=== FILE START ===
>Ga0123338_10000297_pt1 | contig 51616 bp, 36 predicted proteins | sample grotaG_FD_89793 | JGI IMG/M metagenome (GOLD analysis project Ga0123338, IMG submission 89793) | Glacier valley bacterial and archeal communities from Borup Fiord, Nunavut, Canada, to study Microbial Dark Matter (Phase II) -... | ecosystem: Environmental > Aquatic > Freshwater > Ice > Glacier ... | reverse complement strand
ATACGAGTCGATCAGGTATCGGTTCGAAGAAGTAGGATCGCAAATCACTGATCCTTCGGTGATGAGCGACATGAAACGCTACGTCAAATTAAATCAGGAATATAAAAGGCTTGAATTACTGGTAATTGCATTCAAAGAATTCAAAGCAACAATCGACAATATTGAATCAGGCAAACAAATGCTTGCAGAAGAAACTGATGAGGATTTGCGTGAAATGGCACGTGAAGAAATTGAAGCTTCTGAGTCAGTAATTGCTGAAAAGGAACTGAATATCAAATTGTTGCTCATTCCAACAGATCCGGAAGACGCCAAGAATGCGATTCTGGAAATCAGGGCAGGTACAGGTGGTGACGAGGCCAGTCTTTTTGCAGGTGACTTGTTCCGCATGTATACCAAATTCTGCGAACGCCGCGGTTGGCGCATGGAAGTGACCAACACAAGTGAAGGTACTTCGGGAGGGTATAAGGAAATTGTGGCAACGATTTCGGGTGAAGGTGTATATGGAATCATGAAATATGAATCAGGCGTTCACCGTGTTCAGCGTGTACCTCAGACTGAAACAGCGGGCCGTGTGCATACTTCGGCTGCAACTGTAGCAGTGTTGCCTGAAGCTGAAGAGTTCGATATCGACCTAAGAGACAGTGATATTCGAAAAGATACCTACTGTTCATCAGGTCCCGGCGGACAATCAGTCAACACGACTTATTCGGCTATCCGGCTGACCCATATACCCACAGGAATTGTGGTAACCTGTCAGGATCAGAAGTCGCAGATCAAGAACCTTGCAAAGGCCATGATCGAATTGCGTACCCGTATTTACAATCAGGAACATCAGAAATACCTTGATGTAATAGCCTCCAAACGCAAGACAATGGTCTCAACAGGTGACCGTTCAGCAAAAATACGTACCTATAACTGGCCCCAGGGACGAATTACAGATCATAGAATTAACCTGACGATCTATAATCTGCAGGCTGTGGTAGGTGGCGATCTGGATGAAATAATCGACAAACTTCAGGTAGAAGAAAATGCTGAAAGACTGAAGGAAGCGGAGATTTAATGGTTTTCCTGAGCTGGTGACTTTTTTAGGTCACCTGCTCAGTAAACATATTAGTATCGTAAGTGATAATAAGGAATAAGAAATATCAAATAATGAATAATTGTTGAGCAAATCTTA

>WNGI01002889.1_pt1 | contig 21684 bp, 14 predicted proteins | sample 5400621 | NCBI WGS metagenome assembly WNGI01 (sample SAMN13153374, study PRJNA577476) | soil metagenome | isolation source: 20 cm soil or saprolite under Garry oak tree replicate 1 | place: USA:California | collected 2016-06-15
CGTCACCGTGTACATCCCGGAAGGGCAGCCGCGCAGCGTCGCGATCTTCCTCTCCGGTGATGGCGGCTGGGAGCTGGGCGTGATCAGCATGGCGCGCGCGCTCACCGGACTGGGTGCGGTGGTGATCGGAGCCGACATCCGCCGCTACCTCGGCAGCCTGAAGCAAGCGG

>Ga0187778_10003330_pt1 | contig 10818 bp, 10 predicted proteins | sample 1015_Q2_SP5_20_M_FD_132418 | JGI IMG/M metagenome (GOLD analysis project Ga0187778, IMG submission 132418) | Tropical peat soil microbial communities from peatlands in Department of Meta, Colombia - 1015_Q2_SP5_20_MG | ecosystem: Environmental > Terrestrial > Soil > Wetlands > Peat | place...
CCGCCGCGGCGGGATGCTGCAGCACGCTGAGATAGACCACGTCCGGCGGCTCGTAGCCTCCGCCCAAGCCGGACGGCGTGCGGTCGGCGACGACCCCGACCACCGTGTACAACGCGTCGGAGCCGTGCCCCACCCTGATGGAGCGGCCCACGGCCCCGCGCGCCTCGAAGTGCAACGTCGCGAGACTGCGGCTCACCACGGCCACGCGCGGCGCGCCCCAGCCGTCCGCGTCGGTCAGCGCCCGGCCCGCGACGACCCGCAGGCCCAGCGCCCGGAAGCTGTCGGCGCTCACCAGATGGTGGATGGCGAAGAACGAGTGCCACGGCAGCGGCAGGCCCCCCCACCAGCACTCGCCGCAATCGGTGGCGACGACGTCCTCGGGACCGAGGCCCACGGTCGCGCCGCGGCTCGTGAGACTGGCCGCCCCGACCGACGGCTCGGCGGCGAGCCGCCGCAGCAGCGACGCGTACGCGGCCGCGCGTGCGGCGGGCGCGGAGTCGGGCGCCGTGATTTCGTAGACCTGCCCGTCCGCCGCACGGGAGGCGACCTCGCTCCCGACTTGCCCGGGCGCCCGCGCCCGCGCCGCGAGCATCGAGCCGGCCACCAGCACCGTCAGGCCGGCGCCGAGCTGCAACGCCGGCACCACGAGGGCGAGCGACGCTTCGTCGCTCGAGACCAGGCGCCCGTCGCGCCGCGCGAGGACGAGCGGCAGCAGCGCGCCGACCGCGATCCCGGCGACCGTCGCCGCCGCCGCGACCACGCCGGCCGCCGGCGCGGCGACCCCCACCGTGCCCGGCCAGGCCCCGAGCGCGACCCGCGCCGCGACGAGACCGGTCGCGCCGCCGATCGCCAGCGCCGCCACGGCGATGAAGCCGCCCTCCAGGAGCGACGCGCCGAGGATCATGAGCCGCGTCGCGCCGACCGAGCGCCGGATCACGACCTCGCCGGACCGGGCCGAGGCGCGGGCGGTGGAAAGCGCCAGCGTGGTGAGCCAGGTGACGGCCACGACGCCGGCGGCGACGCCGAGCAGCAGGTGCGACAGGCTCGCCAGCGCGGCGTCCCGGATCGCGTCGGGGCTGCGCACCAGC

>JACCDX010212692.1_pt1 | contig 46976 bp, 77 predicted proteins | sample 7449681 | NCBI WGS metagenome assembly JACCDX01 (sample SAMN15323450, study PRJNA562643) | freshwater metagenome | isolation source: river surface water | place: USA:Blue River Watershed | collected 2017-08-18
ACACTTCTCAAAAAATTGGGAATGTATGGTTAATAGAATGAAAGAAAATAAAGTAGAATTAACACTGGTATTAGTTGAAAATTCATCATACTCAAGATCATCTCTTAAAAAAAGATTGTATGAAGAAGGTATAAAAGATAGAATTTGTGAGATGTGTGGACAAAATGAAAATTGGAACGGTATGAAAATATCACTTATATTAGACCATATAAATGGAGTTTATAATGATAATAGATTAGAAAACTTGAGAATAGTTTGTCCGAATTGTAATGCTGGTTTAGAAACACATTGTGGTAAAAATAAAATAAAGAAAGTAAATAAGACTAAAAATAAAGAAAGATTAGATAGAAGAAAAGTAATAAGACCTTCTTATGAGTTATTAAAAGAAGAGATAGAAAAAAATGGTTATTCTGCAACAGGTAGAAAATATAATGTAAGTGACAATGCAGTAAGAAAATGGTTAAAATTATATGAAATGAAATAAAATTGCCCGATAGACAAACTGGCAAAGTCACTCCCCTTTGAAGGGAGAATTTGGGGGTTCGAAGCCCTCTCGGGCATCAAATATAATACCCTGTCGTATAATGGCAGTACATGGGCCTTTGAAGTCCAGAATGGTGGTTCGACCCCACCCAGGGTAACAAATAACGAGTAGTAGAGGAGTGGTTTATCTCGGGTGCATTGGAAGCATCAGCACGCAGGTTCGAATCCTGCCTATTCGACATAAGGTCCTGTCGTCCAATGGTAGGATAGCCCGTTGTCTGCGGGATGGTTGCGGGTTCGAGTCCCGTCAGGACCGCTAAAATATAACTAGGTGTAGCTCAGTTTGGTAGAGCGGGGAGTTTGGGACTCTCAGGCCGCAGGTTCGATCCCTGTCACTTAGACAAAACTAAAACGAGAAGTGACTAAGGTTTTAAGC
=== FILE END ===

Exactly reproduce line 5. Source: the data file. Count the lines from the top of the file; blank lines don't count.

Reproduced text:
>Ga0187778_10003330_pt1 | contig 10818 bp, 10 predicted proteins | sample 1015_Q2_SP5_20_M_FD_132418 | JGI IMG/M metagenome (GOLD analysis project Ga0187778, IMG submission 132418) | Tropical peat soil microbial communities from peatlands in Department of Meta, Colombia - 1015_Q2_SP5_20_MG | ecosystem: Environmental > Terrestrial > Soil > Wetlands > Peat | place...